out one more time on a viola.
Third movement: allegretto misterioso. What looks to start off as
Shosty's third scherzo for the eighth symphony, turns out to be a broody
highly personal and bizarre use of a twelve tone series. I am much
reminded of Alban Berg here who uses twelve tone material also in this way.
Eventually, the music seems to get under way finally, but no, not in the
martellato fashion you might expect from Shostakovitch. An eery dislimbed
waltz develops (note the "muted" xylophone). Then with a fortissimo we're
amidst the horrors of it all. The waltzy passage is repeated and ends on
a high note on which starts what one may call the trio section. What a
mastery instrumentation there! With a rush, we're back to the fortissimo
passage in brass. I do not have the score here to check, but I wouldn't be
surprised if Eastern European irregular dance forms play a major role here
Fourth movement: this seems to pick up where the first movement left
off.The movement is built around one motive really. A similarity perhaps:
Bartok's last movement of the Concert for Orchestra, although I do not see
any immediate "dialectic" argument going on as is in that piece. In the
booklet with the CD Don is listening to (the excellent Antoni Wit and his
great Polish Radio Orchestra forces) it says that Lutoslavski regarded
this symphony as the closing stage of a phase in his carreer where the
organisation of the musical material seemed to lead nowhere. An
interesting, if not cryptic reply says Data in "First Contact". What seems
to me more important than the conclusion that his organisation was leading
nowhere is that he seemed to WANT it to lead somewhere.
Further on you CD is a rendering of the "Jeux Venitiens", a piece Luto
composed I believe in the begin sixties. This marks off a new stage in
his "organisation of musical material". Where John Cage paved the way
for "chance music", Luto was, as far as I know, the first one to use it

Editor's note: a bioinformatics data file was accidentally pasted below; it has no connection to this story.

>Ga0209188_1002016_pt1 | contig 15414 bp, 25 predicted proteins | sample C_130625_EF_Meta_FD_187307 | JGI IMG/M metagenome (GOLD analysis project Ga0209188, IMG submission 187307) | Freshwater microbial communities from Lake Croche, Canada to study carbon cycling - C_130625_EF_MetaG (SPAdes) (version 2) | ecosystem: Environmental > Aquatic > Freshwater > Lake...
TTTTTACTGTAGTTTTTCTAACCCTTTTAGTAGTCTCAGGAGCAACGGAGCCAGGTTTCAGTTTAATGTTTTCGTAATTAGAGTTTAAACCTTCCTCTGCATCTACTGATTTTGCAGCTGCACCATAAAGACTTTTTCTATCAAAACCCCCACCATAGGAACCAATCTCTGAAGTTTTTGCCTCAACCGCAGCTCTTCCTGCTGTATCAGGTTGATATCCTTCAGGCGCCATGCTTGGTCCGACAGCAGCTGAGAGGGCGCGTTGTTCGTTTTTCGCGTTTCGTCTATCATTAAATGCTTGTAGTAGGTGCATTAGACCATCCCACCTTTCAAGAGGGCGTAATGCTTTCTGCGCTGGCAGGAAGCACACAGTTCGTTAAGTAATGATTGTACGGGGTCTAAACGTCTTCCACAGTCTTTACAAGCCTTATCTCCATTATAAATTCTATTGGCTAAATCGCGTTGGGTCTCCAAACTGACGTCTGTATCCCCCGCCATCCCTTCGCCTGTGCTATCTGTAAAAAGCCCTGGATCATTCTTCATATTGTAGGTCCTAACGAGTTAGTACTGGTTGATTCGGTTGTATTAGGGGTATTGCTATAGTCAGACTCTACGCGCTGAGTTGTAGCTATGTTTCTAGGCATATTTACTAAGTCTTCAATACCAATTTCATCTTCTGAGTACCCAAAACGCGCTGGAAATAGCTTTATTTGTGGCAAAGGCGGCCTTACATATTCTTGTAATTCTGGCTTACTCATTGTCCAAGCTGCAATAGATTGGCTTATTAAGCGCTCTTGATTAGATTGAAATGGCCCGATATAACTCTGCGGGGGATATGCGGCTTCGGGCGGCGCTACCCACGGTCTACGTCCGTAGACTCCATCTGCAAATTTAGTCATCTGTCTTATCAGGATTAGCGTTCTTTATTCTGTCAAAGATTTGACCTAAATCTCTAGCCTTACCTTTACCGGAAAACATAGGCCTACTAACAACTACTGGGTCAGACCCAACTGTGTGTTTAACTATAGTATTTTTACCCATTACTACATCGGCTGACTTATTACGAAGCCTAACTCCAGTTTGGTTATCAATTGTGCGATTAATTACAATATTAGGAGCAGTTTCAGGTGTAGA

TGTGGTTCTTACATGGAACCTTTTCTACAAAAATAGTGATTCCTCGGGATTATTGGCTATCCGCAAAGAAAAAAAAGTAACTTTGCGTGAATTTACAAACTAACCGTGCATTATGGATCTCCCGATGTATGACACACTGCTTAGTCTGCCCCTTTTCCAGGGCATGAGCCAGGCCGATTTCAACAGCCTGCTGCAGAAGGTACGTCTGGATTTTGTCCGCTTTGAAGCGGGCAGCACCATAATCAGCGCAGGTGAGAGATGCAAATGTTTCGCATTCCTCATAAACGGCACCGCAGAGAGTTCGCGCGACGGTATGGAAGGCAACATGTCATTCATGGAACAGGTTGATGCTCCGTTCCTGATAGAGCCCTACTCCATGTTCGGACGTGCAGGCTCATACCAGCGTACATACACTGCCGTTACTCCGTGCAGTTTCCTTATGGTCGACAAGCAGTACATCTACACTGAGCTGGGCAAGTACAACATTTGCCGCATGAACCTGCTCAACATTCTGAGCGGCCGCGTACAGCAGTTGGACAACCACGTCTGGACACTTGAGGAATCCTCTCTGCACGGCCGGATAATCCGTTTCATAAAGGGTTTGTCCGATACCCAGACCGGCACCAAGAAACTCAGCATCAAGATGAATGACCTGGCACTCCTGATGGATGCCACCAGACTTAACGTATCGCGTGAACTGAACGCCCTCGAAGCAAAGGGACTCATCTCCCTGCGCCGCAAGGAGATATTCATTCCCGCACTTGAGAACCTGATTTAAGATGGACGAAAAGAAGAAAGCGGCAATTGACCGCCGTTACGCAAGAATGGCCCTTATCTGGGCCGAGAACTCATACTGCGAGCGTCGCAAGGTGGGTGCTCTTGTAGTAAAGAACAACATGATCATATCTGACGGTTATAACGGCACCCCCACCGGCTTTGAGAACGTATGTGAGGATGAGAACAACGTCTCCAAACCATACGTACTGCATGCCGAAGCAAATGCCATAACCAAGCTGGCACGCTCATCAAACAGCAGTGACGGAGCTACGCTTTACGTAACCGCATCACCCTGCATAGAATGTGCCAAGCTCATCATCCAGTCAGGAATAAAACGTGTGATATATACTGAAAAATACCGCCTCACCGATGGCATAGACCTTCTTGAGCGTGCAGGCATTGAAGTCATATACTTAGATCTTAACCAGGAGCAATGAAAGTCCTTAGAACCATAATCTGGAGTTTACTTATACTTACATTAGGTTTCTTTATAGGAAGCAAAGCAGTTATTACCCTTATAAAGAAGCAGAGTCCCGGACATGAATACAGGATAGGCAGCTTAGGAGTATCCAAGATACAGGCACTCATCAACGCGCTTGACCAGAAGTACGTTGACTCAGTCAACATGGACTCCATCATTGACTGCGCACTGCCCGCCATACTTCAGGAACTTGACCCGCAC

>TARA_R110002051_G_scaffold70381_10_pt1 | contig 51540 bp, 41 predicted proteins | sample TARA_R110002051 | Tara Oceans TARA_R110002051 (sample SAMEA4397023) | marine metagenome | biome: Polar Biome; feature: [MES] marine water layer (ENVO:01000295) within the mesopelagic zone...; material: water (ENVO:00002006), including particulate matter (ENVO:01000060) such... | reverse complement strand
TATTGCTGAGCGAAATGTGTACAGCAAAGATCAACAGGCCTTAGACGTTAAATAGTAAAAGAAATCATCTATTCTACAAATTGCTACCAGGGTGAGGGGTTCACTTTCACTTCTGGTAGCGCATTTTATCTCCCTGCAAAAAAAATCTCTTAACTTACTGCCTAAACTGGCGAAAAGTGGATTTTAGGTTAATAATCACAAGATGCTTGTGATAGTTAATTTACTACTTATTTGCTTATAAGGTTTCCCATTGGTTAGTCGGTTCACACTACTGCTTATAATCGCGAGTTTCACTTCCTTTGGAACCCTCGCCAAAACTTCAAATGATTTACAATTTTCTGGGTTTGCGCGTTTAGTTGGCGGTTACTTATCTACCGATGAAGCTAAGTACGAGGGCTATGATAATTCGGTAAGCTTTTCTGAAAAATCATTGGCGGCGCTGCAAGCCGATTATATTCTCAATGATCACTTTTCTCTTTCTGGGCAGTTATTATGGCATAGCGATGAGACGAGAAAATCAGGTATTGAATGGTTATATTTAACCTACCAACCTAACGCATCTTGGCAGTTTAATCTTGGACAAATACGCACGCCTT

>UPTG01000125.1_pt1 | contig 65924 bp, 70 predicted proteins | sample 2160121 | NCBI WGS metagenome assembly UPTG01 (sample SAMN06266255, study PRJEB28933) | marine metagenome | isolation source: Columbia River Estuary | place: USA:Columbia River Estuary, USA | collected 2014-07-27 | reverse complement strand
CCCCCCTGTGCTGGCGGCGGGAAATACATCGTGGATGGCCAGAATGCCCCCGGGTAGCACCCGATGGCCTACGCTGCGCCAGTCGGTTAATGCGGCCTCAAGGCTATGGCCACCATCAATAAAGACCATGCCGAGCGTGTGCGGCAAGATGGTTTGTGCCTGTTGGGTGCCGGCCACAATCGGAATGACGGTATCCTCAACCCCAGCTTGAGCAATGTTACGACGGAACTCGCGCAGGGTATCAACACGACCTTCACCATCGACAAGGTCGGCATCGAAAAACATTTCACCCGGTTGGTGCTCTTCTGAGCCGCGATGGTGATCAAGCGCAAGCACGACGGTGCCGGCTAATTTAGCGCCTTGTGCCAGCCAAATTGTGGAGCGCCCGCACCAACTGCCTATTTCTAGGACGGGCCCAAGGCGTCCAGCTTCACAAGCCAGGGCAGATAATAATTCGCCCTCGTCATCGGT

in large scale orchestral works. However, this is meta-music, meaning
music about music. It is no more and no less Luto exploring new ways of
organisation, as a kind of vital game. (The "Jeux" in the title is all too
clear, I'll leave it to others to comment on the "Venetian"). This piece
however serves as an excellent starting point to explore the sound world of
the late Lutoslavski of the seventies and eighties. Don't be put off by
the complexity of the sound. It was a phase in music that had to happen.
Not necessarily to get better, as I believe there is no "development" in
that sense. But certainly necessary as music had the obligation to look
the complexity and sometimes ugliness of our time in the face.
I propose you to get also a copy of "Les Espaces du Sommeil", a work for
bariton and orchestra premiered in the late seventies, in my opinion one of
the best vocal scores of the twentieth century. In that work (as there is
text sung) you might get a more explicite clue as to where "somewhere" was.
There is an excellent recording by John Shirley Quirk and Esa-Pekka Salonen
on Sony of that.
What this all in the end lead to is demonstrated in the last work on your
CD, the Chantefleurs et Chantefables from 1991. A wonderful work of the 78
years old Lutoslavski. Here he set again some poems by Robert Desnos which
tell us of butterflies, crocodiles, roses, tortoises and grasshoppers. Can
it be that he finally reached his somewhere?
Now Don, stop asking these interesting questions, and let me start my
Mathew Passion survey.